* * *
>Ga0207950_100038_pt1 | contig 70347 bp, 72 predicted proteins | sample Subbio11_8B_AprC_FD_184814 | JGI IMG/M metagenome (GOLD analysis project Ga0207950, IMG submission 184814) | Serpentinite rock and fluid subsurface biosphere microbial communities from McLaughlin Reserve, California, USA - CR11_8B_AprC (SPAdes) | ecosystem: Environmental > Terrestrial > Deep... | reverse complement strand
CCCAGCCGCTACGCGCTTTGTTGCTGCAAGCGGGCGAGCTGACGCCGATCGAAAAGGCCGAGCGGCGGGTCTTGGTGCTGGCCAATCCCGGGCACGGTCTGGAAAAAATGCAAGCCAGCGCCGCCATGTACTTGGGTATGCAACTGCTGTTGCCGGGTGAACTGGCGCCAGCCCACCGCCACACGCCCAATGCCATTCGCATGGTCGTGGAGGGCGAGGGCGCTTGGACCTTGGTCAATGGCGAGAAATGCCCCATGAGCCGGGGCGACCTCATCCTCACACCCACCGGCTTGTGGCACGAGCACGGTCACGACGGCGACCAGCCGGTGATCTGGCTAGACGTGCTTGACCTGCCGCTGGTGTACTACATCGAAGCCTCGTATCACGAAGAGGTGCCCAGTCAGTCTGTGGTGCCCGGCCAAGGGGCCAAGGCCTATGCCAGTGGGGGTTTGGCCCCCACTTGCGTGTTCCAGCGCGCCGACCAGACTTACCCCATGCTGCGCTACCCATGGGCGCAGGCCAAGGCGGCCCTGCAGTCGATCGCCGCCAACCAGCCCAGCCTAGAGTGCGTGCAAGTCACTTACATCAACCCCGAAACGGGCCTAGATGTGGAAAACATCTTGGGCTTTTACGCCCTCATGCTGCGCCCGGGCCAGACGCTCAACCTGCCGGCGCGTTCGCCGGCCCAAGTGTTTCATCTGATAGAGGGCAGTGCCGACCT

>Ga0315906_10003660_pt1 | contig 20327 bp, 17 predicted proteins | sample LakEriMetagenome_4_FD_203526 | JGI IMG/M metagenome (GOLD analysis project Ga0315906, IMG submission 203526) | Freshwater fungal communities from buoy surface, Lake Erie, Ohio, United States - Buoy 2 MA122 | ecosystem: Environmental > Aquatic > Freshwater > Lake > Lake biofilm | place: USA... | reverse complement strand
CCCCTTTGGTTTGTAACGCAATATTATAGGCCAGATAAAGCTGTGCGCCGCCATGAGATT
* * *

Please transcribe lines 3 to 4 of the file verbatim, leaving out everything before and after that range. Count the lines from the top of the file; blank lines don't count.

>Ga0315906_10003660_pt1 | contig 20327 bp, 17 predicted proteins | sample LakEriMetagenome_4_FD_203526 | JGI IMG/M metagenome (GOLD analysis project Ga0315906, IMG submission 203526) | Freshwater fungal communities from buoy surface, Lake Erie, Ohio, United States - Buoy 2 MA122 | ecosystem: Environmental > Aquatic > Freshwater > Lake > Lake biofilm | place: USA... | reverse complement strand
CCCCTTTGGTTTGTAACGCAATATTATAGGCCAGATAAAGCTGTGCGCCGCCATGAGATT